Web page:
(sorry, shocking lack of links. if you can tell me where to find the brackets on an arabic keyboard...i'll add some more. or, when i get back from Syria)
tea, tales, and feather skirts
Damscus is full of sun, and, as it's Friday, the souks are all but derserted and the Omayyad Mosque is full to overflowing. My frumpy clothes are paying off already - I was spared the indignity of tripping over one of the brown Jedi cloaks which are provided in the Special Clothes Putting On Room. The ticket seller, and guardian of morals, approved and let me off. As long as I covered the inch or so of throat which I was brazen enough to display to the world.
In the sunshine, the mosque was dazzling. Despite the inches of birdseed fed to extraordinarily happy pigeons (happy enough to be protected from the small children chasing them with widespread arms and waaaaah! calls by a man with a Very Big Stick) the marble floors acted as polished mirrors, throwing shards of light back up into eyes, and to light up the remaining green and gold mosaics.
I am always amazed by how much life and activity there is in this mosque - none of the whispering hush of European cathedrals. Picnics of roast chicken under the arches, gatherings of friends and family, and kids tearing up and down with no one shushing them.
I arrived yesterday morning, just after dawn, in a blur of no sleep and too many miles in one go. My flight arrived in Amman, in Jordan, at the unfriendly hour of 1am, and by the time I'd got into town, to Abdali bus station, it was pushing three and I was obviously the only traveller-target within range, because every taxi-tout within a hundred yards pounced on me with recommendations of cheap hotels, good hotels, and a very good taxi to take me there. Eventually, I was driven round and round the bus station, being shown the sleeping corpses of the servees drivers, and their empty empty offices. I would have to wait till NINE O'CLOCK TEN O'CLOCK to get a ride. Not believing a word of it, I still caved and chartered the whole taxi up to Damascus. A grand solo ride, in a mile wide american old beater car, strewn with carpets and tablecloths and scarves in the back. I pulled my hat over my eyes, and half dozed all the way to Syria.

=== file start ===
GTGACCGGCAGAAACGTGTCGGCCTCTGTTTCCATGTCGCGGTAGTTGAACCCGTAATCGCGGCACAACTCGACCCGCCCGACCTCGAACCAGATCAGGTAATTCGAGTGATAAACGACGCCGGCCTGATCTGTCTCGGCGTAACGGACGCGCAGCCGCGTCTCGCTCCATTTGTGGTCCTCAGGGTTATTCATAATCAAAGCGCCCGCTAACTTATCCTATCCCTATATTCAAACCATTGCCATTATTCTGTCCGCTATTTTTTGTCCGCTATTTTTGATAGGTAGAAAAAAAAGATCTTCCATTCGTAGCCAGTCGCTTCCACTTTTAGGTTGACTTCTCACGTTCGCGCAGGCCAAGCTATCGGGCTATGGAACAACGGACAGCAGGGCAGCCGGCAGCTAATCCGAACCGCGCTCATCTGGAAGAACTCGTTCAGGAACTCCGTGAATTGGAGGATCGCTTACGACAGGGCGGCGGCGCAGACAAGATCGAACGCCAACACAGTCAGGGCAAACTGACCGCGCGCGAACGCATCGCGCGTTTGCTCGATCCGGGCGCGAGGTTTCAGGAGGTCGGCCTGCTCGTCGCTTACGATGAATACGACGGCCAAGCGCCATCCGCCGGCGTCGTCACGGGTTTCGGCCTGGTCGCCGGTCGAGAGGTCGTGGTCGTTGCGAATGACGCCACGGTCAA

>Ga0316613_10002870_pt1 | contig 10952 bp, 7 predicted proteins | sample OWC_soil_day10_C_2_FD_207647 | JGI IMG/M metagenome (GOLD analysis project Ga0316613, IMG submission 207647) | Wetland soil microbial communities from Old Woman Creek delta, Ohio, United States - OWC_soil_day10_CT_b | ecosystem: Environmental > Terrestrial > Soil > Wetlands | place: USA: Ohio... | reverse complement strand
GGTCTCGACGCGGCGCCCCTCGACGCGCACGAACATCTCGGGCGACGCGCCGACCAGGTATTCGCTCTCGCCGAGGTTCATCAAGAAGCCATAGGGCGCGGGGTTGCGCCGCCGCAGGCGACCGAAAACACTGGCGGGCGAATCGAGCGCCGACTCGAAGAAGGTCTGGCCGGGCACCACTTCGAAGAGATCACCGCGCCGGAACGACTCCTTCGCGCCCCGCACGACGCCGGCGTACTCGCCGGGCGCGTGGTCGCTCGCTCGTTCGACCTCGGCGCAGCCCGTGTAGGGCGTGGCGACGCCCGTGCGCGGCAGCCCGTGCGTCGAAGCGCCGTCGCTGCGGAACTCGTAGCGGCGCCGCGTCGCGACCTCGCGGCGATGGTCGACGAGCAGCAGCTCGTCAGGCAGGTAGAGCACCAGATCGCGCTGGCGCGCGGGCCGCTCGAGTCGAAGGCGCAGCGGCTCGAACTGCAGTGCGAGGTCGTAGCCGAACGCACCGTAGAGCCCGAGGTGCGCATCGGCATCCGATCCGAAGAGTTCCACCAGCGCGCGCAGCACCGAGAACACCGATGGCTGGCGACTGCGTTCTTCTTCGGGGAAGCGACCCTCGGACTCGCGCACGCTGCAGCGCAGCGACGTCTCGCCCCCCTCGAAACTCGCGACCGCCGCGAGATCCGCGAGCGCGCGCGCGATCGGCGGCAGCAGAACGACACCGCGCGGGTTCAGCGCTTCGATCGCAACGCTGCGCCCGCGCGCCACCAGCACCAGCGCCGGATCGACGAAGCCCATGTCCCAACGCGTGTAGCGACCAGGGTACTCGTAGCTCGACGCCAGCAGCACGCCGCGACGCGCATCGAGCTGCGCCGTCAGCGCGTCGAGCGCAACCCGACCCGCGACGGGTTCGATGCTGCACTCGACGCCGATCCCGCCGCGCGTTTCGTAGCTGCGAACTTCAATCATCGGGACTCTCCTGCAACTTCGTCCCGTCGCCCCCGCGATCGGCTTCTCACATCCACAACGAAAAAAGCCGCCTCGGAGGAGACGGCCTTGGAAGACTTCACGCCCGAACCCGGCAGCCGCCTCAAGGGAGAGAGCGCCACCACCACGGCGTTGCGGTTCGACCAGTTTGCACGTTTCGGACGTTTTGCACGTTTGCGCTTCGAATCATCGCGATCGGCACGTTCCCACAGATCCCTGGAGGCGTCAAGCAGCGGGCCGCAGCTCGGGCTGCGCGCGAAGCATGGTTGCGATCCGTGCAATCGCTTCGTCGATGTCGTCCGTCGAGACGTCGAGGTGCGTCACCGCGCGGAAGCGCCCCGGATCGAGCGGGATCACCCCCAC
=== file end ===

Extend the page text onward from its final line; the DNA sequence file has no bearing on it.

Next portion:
Except when the driver wanted to tell me things. He wasn't the chattiest man on the planet, which was a relief, as we didn't share a single word in any language we attempted. When frustration at my idiocy overcame him, he switched on the light, and repeated himself. Several times. When understanding still resisted me, he huffed, puffed, and put the light out again, shaking his head in disgust for the next five miles.
Ten miles outside Damascus, with the sun starting to seep pink into the sky, he stopped at a row of Wild West style shops. Dust blowing across the road, doors creaking, not a person in sight. Only the gruesome vision of a hundred bagged Pink Panther dolls, swinging by the neck from the rafters. At the next, Mickey Mouse and Minnie, and a range of other ripped-off Disney dolls swayed in the wind, strangled and suffocated. The driver dashed inside (we had already stopped at five or six duty free shops on the way, for sacks of potato crisps, cigarettes, and what looked like a bottle of whisky swathed in plastic to preserve his good name). Expecting to be joined in the back seat by one of the fairground attractions, instead I was presented with apricots, plums, and a marl-bo-ro-o-o cigarette to welcome me to the city.
The hotel was just a five minute walk from the bus station where I was dropped off, and the skies were as full as swifts as those above home. But there was no room for me until noon, and I after a pot of tea with about half a kilo of sugar stirred in, I pottered off to kill some time at the Tekkiye Mosque, and then the National Museum when it opened. The Tekkiye complex is cool and elegant, with thin pencil minarets, domed cloisters of the old housing for Hajj pilgrims, and a wide courtyard with a shallow pool patrolled by fealbitten skinny cats. The anomaly is the collection of MIG fighter planes which are strewn around in the gardens. The place is the Army museum, as well as one of the loveliest mosques in the country. If it wasn't quite so funny, the visual shock would be more bothersome.
Once the museum was unlocked at nine, I started a slow drift around the halls. The collections are worldclass, but the curation and the labelling is beyond belief.
Beautiful lady from Palmyra.
Lion with his mouth open.
I attempted to draw things, so that I could concentrate, try to remember what I was seeing, look at the details so that my eyes wouldn't skim across and reduce me to nodding daze of 'oooh, old things. cool.' I drew little bronze weights in the shapes of animals, clay cows, high priests in feathered skirts and plenty of eyeliner, tablets of cuneiform.
One of the guards was entirely perplexed. "You can buy a postcard! We have pictures of this!"
"Oh, I'll get the postcard too"
"Then no need to draw! We have a shop!"
In the next room, he found me drawing again.
"You don't want the poscards?"
"Oh, yes, I want the postcards, but I also want to draw."
"Ah, you are an artist."
I showed him my godawful drawing and shook my head.
"No, you are not an artist. Buy the postcards. We will be happy then."